The crowds seen buzzing last week outside the Bridgestone Arena in Nashville, Tennessee, a regular host to the NCAA basketball tournament and a hometown venue for country music acts, were coming not to take in a game or a concert, but to sing, write and bond over Christian hymns.
The annual Sing! Global conference, held Sept. 4-6, drew some 8,500 Christian worship music leaders and other church musicians, pastors, vendors and hymn composers from as many as 35 countries. (An estimated 80,000 others in 120 countries participate online.) They attend breakout sessions on congregational singing, songwriting and children’s and family ministry. Others address themes such as “Hymns in Hard Places,” evangelism and singing at home. They listen to speakers, live recording sessions and late-night performances.
Most of all they come to sing together — tunes from historic hymnals, from Celtic traditions and new creations — and to share a common love and culture of sacred music.
“I like seeing all different denominations represented, kind of breaking down the walls and seeing the church at large,” said Amy Bauman, from Appleton, Wisconsin. Over the hum of strangers getting acquainted in the lunch line, Bauman said she and her fellow singers had come to be reenergized and have their “flames reignited.”
But there is another story about a battle for American hymnody that has been on display since the Sing! Global conference was founded in 2017 by Keith and Kristyn Getty, a husband-and-wife hymn writing team.
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For more than a decade, American worship services have started to leave traditional hymns behind. Instead of historic chestnuts such as “Be Thou My Vision,” whose words date to the sixth century with music from the early 1900s, or “Love Divine, All Loves Excelling,” adapted in the mid-1700s by the Methodist Charles Wesley from a popular opera number of the time, the most popular church music now originates in bands associated with megachurches such as the Bethel Church network in California, Elevation Church in North Carolina, Atlanta’s Passion City Church (“How Great Is Our God”) and the global megachurch Hillsong (“Oceans”).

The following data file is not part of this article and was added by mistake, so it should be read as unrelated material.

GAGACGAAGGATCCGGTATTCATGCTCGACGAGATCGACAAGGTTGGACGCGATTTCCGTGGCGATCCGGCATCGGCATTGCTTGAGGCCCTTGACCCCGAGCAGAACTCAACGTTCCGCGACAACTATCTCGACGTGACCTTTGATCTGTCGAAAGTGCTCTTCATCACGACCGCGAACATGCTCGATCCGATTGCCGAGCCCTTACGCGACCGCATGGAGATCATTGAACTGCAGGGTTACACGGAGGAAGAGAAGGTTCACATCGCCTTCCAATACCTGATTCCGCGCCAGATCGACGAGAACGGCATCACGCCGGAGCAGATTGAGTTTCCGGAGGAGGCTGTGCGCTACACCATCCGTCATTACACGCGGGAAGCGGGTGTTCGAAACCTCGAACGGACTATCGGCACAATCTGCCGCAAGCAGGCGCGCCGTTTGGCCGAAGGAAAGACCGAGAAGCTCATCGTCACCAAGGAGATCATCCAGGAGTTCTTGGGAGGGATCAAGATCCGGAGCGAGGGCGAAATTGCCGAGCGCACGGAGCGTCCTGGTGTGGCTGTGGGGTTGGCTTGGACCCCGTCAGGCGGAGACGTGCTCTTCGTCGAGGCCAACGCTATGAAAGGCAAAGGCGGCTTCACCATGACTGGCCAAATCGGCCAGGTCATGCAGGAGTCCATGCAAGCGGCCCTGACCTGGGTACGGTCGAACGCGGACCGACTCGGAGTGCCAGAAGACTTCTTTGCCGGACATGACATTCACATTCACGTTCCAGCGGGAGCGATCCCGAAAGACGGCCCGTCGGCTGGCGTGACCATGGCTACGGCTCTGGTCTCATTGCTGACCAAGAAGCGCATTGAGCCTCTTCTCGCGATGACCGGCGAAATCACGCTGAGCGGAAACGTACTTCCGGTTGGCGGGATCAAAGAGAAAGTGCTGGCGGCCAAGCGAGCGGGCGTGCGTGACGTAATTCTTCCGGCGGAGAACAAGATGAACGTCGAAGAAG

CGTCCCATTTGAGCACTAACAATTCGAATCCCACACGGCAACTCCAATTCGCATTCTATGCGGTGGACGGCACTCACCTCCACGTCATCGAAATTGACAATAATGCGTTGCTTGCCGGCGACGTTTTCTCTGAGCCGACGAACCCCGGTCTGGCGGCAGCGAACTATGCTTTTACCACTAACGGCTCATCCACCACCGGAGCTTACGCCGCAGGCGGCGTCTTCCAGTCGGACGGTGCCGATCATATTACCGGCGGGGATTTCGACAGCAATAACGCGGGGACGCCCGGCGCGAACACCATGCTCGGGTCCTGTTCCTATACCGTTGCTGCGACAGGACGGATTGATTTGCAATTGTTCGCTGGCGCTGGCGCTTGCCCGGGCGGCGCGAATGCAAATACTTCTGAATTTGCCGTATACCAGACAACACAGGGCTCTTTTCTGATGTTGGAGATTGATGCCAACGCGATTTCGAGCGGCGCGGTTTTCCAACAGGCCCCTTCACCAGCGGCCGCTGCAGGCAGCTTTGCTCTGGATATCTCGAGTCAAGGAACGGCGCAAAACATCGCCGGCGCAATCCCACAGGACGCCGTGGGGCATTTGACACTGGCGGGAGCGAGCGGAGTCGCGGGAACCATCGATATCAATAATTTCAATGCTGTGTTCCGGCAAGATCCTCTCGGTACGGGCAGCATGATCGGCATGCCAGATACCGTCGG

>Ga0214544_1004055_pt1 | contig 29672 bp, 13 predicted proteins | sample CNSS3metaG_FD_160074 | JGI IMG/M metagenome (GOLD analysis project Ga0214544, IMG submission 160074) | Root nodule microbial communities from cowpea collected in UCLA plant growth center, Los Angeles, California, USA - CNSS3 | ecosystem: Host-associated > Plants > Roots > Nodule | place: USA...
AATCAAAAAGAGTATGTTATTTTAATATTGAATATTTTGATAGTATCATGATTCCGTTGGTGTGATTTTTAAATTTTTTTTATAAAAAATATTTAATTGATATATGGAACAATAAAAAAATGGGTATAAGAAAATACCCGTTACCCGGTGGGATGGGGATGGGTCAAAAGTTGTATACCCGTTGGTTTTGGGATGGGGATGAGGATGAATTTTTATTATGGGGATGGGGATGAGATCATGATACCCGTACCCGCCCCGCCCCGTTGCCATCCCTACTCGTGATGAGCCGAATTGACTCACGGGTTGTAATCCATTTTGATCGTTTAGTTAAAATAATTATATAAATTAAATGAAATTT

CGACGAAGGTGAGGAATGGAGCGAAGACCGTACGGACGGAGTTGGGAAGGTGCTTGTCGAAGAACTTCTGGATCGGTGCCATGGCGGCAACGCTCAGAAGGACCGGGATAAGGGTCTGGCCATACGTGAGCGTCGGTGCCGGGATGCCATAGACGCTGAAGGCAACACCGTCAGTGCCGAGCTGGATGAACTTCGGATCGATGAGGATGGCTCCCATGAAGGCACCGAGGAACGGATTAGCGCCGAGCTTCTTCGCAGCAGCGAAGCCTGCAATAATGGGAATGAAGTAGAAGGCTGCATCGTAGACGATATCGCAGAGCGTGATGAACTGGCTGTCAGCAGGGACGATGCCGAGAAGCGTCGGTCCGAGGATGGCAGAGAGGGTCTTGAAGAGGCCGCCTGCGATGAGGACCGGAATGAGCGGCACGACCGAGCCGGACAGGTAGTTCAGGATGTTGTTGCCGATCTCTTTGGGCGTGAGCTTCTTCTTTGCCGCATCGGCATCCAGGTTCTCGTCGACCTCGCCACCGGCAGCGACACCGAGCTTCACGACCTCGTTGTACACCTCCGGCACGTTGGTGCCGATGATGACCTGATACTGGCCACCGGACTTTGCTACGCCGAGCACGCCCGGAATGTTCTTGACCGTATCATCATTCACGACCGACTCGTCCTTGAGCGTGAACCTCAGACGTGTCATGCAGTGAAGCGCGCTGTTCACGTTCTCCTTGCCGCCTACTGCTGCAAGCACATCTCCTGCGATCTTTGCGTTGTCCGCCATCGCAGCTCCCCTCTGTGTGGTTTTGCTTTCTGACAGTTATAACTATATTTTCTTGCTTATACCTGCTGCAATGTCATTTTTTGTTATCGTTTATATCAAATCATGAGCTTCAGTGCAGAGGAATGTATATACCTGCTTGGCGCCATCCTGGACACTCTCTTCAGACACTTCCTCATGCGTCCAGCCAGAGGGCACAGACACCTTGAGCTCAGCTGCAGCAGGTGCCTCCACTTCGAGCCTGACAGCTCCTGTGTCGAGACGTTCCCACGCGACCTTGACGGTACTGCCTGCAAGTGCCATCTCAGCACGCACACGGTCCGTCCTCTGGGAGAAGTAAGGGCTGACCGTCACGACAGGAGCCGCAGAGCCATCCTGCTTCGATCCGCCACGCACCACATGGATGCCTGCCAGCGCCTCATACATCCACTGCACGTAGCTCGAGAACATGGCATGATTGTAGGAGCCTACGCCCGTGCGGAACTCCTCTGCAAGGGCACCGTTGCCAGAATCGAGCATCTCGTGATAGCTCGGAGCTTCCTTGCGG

One recent study found that of the 38 most played songs, 22 were released by one of the four most prominent megachurches. An additional eight songs were released by artists with ties to those churches, and six more were collaborations with megachurch artists or cover songs.
Those who gather in Nashville are in part a bulwark against the takeover by megachurch music, known as “praise and worship” songs. Such hymns are palatably positive, easy for a large crowd to sing along to and focus on a personal, emotional closeness to God. But these features, critics say, come with a theological vagueness and a musical blandness.
“Unfortunately some of the modern music of contemporary Christian music has become almost secularized, or has become popular tunes, but pretty shallow gospel,” said Mark Hosny, assistant professor of music and worship arts at Trevecca Nazarene University. “As believers, there is nothing wrong with upbeat songs. We’ve just got to be sure that what drives that narrative is talking about the gospel of Jesus Christ,” said Hosny.